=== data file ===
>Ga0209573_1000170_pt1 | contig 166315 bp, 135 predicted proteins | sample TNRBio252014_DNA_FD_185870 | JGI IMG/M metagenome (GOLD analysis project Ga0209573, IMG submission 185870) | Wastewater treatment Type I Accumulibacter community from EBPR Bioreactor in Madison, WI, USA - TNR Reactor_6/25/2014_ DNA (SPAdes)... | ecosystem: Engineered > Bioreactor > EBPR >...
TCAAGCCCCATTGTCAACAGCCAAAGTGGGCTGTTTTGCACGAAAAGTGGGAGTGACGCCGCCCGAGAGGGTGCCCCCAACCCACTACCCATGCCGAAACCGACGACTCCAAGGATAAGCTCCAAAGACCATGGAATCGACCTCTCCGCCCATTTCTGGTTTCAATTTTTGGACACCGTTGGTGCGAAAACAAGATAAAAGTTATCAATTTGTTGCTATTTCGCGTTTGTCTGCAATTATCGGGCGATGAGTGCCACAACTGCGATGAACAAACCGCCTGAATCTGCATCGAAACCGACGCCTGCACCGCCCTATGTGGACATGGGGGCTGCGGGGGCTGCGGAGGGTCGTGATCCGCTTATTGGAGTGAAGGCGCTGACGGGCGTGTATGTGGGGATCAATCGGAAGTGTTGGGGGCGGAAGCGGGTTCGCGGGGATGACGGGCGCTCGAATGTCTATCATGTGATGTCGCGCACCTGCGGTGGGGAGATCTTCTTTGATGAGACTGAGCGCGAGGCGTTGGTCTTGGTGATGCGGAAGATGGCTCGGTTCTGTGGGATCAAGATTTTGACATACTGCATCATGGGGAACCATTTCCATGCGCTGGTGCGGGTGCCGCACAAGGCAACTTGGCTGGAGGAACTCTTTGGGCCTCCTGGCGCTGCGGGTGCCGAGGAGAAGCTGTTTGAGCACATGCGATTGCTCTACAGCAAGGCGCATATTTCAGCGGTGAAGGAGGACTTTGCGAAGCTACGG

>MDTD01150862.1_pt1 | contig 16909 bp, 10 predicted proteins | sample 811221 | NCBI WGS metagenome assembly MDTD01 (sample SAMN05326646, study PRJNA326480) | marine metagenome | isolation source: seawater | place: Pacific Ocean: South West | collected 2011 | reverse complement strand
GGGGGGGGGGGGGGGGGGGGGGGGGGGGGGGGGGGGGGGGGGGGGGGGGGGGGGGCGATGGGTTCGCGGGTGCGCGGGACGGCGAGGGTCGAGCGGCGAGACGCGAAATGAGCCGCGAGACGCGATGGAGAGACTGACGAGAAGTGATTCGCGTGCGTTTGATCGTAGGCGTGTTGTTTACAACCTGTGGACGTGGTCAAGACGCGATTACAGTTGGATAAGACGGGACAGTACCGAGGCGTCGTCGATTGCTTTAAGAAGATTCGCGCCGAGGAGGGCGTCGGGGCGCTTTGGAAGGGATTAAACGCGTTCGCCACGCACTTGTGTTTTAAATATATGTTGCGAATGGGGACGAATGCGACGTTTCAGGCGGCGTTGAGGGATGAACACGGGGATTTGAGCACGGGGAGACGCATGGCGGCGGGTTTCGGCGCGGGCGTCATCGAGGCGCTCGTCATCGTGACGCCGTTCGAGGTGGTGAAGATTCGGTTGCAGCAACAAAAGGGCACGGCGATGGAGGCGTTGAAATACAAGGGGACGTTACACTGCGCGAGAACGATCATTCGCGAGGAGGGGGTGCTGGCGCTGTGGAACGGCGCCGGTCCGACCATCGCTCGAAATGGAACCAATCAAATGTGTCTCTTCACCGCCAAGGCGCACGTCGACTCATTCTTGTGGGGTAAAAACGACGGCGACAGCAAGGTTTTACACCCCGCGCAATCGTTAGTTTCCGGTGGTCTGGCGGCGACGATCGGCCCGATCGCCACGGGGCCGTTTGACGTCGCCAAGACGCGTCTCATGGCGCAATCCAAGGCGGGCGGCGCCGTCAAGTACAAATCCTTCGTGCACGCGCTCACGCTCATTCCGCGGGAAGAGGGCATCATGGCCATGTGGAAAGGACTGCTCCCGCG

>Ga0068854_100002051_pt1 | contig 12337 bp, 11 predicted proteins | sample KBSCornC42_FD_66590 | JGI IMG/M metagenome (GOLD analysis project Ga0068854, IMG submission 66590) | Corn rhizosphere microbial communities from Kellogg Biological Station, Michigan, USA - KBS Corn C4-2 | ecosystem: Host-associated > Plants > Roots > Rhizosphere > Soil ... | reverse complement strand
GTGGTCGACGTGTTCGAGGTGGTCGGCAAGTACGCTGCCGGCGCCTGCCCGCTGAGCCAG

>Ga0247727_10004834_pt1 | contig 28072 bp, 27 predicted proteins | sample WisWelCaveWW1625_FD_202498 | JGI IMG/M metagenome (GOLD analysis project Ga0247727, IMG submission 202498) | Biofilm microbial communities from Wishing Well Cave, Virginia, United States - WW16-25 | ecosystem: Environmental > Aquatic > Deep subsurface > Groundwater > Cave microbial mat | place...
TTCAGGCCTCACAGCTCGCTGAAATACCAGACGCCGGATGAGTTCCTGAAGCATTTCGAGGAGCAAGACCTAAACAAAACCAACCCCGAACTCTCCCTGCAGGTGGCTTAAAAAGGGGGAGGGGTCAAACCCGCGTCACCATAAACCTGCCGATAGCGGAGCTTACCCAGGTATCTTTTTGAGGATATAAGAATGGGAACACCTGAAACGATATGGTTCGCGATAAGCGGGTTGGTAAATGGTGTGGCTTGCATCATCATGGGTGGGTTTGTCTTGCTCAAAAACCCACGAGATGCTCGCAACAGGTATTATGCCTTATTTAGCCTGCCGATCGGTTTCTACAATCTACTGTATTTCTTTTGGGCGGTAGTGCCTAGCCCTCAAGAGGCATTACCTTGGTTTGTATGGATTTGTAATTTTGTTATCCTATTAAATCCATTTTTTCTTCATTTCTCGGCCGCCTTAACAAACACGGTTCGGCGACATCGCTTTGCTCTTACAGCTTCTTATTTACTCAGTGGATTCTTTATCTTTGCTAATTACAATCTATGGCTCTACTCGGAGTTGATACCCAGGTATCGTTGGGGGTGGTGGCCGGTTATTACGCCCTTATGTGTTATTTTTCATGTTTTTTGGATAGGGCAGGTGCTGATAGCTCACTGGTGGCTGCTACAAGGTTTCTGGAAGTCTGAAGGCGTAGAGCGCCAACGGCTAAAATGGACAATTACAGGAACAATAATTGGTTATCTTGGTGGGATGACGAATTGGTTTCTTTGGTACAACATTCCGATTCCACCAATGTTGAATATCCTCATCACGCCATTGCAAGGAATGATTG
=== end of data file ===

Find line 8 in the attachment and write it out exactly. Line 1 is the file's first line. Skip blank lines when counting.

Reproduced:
TTCAGGCCTCACAGCTCGCTGAAATACCAGACGCCGGATGAGTTCCTGAAGCATTTCGAGGAGCAAGACCTAAACAAAACCAACCCCGAACTCTCCCTGCAGGTGGCTTAAAAAGGGGGAGGGGTCAAACCCGCGTCACCATAAACCTGCCGATAGCGGAGCTTACCCAGGTATCTTTTTGAGGATATAAGAATGGGAACACCTGAAACGATATGGTTCGCGATAAGCGGGTTGGTAAATGGTGTGGCTTGCATCATCATGGGTGGGTTTGTCTTGCTCAAAAACCCACGAGATGCTCGCAACAGGTATTATGCCTTATTTAGCCTGCCGATCGGTTTCTACAATCTACTGTATTTCTTTTGGGCGGTAGTGCCTAGCCCTCAAGAGGCATTACCTTGGTTTGTATGGATTTGTAATTTTGTTATCCTATTAAATCCATTTTTTCTTCATTTCTCGGCCGCCTTAACAAACACGGTTCGGCGACATCGCTTTGCTCTTACAGCTTCTTATTTACTCAGTGGATTCTTTATCTTTGCTAATTACAATCTATGGCTCTACTCGGAGTTGATACCCAGGTATCGTTGGGGGTGGTGGCCGGTTATTACGCCCTTATGTGTTATTTTTCATGTTTTTTGGATAGGGCAGGTGCTGATAGCTCACTGGTGGCTGCTACAAGGTTTCTGGAAGTCTGAAGGCGTAGAGCGCCAACGGCTAAAATGGACAATTACAGGAACAATAATTGGTTATCTTGGTGGGATGACGAATTGGTTTCTTTGGTACAACATTCCGATTCCACCAATGTTGAATATCCTCATCACGCCATTGCAAGGAATGATTG